What is intuitive eating, and how do you do it?

The term "intuitive eating," coined in 1995 by California dietitians Evelyn Tribole and Elyse Resch, refers to the process of using internal cues rather than external rules to guide decisions about what, when and how much to eat.

It sounds simple, but for many people eager to get off the diet roller-coaster, their efforts to eat intuitively can falter when they realise it's not as simple – as "intuitive" – as it appears. They wonder if they consider a food appealing or unappealing because of their true food preferences or because they've labelled that food as "good" or "bad" for years.

What is intuitive eating and how do you do it?Credit:iStock

If you're in that situation, here's how to navigate the grey areas and stumbling blocks, and make intuitive eating work.

Don't try to follow a 'hunger-fullness' diet

Intuitive eating's growing popularity can be seen in the recent explosion of information about it in books and on blogs, podcasts and social media, but not all of that information is accurate. New York dietitian Christy Harrison, host of the Food Psych Podcast and author of the forthcoming book Anti-Diet, said discussion of intuitive eating in popular culture tends to boil down to the concept of eating when you're hungry, stopping when you're full and avoiding emotional eating.

A truly peaceful relationship with food is about self-care, not self-control.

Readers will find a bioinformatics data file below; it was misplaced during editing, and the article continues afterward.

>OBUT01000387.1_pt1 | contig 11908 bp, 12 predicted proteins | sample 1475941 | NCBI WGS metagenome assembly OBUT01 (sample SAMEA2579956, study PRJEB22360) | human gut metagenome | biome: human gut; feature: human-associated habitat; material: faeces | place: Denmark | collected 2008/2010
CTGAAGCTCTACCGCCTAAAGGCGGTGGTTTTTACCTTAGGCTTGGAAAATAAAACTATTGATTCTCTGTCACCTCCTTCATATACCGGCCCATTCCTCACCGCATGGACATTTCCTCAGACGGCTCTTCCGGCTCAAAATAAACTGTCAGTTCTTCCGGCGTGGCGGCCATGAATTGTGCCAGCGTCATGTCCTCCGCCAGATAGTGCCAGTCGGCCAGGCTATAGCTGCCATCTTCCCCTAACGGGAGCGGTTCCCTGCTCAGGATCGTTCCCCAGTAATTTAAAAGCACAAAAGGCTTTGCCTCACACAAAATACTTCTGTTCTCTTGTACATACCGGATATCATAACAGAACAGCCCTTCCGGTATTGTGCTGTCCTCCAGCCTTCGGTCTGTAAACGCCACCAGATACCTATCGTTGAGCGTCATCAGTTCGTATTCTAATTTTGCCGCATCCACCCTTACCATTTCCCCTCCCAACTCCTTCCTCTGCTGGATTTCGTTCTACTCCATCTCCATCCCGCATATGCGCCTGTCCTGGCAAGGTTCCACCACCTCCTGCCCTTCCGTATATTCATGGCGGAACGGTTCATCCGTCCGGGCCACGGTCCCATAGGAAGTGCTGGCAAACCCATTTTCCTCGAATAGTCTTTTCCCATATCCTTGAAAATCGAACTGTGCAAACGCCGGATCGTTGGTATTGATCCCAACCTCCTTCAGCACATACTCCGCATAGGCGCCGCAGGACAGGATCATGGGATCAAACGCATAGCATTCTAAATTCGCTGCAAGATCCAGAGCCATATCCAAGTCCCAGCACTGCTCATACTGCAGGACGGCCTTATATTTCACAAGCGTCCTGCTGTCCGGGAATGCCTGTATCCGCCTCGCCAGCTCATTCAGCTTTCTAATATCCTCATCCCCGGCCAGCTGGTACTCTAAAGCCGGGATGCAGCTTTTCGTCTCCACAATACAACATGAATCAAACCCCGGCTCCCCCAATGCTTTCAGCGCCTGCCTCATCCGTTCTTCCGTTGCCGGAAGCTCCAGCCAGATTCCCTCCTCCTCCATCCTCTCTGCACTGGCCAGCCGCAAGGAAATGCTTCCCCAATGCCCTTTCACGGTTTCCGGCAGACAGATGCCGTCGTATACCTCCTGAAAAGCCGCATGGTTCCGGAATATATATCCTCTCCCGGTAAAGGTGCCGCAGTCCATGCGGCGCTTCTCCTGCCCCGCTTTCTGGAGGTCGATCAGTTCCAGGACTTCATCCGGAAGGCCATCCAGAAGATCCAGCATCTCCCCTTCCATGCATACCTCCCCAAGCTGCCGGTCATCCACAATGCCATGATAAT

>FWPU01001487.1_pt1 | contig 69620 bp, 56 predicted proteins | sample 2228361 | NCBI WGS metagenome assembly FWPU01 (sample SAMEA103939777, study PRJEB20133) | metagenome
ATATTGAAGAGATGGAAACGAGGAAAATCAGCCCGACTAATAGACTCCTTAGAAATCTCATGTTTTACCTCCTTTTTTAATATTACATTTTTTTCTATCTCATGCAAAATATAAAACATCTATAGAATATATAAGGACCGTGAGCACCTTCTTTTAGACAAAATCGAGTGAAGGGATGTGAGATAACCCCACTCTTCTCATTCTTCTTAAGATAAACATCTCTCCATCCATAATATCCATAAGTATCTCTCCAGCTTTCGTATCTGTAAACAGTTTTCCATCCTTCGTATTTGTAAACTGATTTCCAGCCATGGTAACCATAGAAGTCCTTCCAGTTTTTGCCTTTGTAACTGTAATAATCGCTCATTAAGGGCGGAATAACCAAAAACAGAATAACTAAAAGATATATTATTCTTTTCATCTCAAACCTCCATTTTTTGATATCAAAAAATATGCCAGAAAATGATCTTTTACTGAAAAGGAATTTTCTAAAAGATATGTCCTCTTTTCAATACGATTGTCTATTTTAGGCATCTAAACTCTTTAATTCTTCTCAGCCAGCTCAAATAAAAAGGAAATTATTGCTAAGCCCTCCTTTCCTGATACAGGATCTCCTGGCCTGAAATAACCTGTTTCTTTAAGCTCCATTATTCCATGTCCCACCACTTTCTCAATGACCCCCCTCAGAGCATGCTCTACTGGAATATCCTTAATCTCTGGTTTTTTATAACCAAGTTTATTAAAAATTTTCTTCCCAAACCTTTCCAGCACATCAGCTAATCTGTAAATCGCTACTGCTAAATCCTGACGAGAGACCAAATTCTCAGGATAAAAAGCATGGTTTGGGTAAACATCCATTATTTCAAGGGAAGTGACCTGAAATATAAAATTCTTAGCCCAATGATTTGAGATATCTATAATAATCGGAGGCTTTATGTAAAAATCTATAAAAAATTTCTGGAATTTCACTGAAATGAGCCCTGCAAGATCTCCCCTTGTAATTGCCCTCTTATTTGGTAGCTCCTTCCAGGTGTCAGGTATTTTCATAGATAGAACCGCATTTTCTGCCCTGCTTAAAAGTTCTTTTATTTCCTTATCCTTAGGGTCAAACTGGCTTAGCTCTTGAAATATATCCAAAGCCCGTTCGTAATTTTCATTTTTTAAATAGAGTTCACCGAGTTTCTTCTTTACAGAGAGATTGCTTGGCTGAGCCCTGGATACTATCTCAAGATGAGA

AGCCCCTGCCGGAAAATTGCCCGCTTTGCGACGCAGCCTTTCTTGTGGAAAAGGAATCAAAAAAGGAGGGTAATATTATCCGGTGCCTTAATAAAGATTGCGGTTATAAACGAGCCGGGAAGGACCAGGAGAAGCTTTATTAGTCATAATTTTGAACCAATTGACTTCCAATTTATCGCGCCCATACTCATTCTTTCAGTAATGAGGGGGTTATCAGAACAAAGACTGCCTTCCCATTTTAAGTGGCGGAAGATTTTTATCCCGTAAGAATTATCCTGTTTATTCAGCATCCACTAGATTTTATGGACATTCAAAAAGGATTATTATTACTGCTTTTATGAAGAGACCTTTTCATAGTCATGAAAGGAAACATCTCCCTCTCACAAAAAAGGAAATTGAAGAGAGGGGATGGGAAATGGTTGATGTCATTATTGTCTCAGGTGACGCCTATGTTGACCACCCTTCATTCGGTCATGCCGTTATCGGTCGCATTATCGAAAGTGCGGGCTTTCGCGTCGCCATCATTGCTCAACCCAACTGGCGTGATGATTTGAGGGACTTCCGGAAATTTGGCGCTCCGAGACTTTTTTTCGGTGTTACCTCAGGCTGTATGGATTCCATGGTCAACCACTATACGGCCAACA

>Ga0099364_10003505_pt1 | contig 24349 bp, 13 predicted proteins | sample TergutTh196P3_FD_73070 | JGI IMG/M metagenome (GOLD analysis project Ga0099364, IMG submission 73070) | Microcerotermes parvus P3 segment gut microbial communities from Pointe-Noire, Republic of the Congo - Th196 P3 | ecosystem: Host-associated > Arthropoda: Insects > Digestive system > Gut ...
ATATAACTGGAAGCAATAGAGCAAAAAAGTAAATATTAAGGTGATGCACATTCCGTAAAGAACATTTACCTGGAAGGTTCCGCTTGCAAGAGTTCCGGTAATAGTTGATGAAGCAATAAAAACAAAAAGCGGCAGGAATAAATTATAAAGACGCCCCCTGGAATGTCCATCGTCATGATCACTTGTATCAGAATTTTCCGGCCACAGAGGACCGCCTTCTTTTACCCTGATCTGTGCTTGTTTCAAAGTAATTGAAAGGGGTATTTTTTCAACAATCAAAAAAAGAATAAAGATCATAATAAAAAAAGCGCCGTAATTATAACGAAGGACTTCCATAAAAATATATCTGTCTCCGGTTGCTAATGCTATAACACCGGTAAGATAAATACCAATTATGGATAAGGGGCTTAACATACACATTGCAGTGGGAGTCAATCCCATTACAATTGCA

It's not surprising that intuitive eating is often considered a hunger-fullness diet because "most people are so used to looking at things in a black-and-white sense," said New York dietitian and certified intuitive eating counsellor Alissa Rumsey. "With intuitive eating, you need to learn to embrace the grey area. Only eating when you're hungry is not feasible."

As Tribole points out, "honour your hunger" and "feel your fullness" are only two of the 10 intuitive-eating principles she and Resch created for their 1995 book, Intuitive Eating: A Revolutionary Program That Works. "You can't cherry-pick the principles," she says.

The other principles are "make peace with food," "challenge the food police," "discover the satisfaction factor," "cope with emotions without using food," "respect your body," "exercise – feel the difference," "honour your health with gentle nutrition," and notably the first principle is "reject the diet mentality."

"It's about changing your mind-set and recognising, then stepping away from, the internalised beliefs that come from diet culture," said Harrison. For example, she said, many people are still "dieting" without realising it, restricting their food choices in the pursuit of health instead of weight loss.

Be open to feeling a little chaotic at first

One common fear people have when they start to explore intuitive eating is that if they allow themselves to eat formerly off-limits foods, they'll never be able to stop. Tribole said this is understandable. "When someone fears that they're never going to stop eating their favourite food, it's probably because they've been deprived of it for so long," she said. "If you come to intuitive eating really hungry, it's easy to be afraid that you're never going to stop eating."